The Big Four accounting firms have long been criticized for the conflict of interest baked into their model of combining audit and consulting. A battle over who should be Deloitte LLP’s next U.S. chief raises awkward questions about the governance of these partnerships too.
Deloitte’s U.S. arm — the biggest part of the global firm — is making a mess of deciding who, if anyone, will replace Cathy Engelbert when her four-year term expires in May. At issue is whether she should get another go. Deloitte’s board recently decided she shouldn’t, prompting a backlash from the partnership, the Wall Street Journal reported last week. The row and the leak at the very start of the process are pretty unusual.
The CEO selection is meant to be transparent and democratic for the firm’s thousands of partners. But the ruckus has drawn attention to the power that the 21-strong board has in taking decisions in private that limit the choices available to the wider partnership.
The process is meant to go like this: The U.S. board devises a long-list, and a subcommittee then canvasses opinion among the partners. Months of back-and-forth later, the partnership formally votes on a new leader. The snag is that the board determines that initial roster, and it’s not clear how it forms its view.
Few CEOs actually serve a second term — although Mike Cook served three in the 1990s. Even so, it’s not hard to see why some partners might be angry at being denied that option. Deloitte U.S. is performing well: Revenue grew 8 percent in 2016 and 6 percent last year. Engelbert’s success and apparent popularity can only help efforts to attract and retain talented women in senior roles.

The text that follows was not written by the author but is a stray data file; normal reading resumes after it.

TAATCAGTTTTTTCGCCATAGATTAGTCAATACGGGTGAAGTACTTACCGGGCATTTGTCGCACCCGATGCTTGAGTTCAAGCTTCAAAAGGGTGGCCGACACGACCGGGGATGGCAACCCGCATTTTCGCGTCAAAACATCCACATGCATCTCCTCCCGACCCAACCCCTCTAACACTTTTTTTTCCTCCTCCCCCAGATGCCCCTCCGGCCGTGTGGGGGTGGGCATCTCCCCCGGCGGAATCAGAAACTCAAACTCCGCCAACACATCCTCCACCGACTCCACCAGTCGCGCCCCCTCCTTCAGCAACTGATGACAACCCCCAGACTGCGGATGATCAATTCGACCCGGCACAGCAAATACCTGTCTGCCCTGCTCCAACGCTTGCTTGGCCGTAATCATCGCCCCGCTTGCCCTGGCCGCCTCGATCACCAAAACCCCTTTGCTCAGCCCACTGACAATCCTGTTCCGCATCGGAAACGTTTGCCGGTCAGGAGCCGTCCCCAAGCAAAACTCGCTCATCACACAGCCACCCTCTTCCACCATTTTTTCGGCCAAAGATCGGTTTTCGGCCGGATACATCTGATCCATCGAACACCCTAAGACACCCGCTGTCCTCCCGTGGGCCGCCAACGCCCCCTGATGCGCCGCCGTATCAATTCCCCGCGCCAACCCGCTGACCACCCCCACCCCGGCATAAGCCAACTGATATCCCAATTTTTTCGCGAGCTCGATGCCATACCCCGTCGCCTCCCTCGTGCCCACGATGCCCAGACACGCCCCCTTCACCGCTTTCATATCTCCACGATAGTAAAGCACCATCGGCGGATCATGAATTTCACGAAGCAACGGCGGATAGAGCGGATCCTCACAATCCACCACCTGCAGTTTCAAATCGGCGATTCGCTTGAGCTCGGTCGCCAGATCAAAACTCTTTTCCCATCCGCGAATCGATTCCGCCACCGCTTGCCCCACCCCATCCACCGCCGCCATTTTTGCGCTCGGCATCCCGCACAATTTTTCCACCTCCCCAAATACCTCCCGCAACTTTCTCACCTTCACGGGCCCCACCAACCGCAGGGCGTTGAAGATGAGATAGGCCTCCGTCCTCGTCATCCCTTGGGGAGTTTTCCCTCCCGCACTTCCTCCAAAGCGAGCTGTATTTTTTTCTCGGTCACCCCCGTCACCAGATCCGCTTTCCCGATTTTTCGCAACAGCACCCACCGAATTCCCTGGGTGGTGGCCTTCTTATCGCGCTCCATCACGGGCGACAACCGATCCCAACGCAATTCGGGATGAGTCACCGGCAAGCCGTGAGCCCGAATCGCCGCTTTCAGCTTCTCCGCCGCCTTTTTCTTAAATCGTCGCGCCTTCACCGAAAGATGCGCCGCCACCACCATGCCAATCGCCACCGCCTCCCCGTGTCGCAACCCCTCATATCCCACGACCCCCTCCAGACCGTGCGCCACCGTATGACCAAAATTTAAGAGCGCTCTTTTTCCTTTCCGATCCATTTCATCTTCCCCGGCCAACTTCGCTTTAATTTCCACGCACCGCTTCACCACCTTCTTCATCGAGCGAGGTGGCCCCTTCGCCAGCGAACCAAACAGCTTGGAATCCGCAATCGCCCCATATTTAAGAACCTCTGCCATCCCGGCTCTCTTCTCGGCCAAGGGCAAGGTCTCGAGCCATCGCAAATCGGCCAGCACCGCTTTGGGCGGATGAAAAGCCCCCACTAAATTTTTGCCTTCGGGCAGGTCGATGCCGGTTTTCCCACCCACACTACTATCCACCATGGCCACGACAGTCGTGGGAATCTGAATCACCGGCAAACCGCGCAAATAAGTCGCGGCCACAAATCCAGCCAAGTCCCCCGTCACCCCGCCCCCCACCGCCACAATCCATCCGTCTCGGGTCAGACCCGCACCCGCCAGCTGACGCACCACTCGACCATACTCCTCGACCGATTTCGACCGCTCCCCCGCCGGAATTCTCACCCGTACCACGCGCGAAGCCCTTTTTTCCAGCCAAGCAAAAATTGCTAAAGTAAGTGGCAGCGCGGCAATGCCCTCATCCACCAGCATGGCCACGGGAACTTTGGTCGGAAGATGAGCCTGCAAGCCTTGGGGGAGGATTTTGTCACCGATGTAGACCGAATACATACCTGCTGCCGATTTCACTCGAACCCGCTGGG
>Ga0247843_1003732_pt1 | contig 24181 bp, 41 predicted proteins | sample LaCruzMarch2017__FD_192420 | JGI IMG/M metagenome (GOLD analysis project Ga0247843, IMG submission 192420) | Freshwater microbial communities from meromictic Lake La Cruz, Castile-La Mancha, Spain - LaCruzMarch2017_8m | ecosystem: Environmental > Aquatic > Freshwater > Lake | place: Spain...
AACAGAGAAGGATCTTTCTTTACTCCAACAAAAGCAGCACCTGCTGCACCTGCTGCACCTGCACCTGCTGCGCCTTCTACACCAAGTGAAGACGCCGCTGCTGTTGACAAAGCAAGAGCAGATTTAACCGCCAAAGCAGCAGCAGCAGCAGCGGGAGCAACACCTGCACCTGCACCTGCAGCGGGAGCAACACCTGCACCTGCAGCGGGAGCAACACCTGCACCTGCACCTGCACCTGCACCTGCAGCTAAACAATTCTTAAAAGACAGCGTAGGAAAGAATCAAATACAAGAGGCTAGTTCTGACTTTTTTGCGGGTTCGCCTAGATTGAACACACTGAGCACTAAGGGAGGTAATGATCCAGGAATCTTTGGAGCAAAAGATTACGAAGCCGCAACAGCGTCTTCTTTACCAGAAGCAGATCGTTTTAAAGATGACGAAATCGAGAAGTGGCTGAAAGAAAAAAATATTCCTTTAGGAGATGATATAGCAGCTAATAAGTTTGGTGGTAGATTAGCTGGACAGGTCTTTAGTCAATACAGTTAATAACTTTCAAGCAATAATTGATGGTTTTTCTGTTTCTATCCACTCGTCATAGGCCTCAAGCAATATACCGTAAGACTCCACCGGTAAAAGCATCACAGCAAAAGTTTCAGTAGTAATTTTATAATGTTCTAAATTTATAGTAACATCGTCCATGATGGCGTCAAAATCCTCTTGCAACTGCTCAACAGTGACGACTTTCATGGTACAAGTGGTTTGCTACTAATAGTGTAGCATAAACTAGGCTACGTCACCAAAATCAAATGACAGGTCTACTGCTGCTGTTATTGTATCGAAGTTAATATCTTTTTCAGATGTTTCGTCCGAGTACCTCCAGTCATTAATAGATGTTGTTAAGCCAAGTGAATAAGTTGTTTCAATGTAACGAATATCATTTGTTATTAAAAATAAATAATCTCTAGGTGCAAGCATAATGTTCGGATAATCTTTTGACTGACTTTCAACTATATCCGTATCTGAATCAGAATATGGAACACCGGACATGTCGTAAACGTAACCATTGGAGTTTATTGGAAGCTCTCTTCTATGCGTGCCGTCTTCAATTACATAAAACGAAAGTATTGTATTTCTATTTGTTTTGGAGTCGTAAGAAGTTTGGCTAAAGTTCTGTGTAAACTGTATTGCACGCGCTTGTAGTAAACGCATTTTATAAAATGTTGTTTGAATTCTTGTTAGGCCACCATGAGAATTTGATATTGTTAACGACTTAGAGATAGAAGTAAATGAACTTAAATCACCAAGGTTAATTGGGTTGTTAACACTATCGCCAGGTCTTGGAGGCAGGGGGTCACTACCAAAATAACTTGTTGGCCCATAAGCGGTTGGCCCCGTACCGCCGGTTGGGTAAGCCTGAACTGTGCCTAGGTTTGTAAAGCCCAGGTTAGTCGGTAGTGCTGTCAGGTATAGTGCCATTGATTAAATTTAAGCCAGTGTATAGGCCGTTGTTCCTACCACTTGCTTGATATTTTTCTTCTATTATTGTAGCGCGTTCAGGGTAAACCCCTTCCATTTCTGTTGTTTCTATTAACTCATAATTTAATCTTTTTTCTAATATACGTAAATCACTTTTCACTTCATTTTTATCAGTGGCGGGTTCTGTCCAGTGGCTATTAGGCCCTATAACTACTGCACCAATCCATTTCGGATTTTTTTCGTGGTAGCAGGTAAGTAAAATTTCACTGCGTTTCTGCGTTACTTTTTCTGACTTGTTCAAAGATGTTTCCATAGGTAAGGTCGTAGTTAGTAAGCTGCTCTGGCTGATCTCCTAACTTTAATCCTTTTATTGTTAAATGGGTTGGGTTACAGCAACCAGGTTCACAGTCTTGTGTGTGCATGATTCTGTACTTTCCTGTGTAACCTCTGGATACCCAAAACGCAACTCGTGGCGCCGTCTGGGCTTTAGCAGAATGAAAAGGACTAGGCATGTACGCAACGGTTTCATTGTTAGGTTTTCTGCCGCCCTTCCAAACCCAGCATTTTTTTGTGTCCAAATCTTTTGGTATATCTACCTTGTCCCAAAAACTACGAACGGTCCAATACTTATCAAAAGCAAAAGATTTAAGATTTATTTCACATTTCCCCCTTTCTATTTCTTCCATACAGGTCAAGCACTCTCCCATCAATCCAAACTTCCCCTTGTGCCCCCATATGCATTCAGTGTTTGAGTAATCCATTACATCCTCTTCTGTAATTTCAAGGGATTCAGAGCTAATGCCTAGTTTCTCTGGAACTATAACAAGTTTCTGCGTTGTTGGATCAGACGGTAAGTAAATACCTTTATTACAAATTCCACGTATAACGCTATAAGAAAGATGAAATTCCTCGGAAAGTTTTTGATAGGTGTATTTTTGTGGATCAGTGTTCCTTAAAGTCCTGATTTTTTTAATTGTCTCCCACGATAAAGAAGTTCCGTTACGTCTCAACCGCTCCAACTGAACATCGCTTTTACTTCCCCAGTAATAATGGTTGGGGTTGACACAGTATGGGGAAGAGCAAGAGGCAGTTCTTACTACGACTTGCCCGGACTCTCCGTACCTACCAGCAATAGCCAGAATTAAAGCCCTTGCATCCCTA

There must be some disagreement between Engelbert and the board. It’s tempting to assume this has something to do with the age-old clash between auditors and consultants. Engelbert used to run the audit practice. The board is chaired by a consulting partner, Mike Fucci, and happens to include Deloitte’s global CEO Punit Renjen, another career consultant.
But not every argument in the Big Four can be viewed through this prism. It’s not clear that the push-back from the partnership reflects an audit-consultancy turf war. The tangle may boil down to a simple power struggle or personality clash.
Constructive disagreements among directors are a good thing. A board where decisions are reached by groupthink or “yes men” is useless. Deloitte’s U.S. board should be able to live with internal challenge.
But a fundamental disagreement between board and partnership is another matter. The board’s authority rests on the trust of the partners. If the backlash over Engelbert’s non-candidacy reflects the view of the wider firm and the board ignores it, Deloitte U.S. will be a partnership in name only.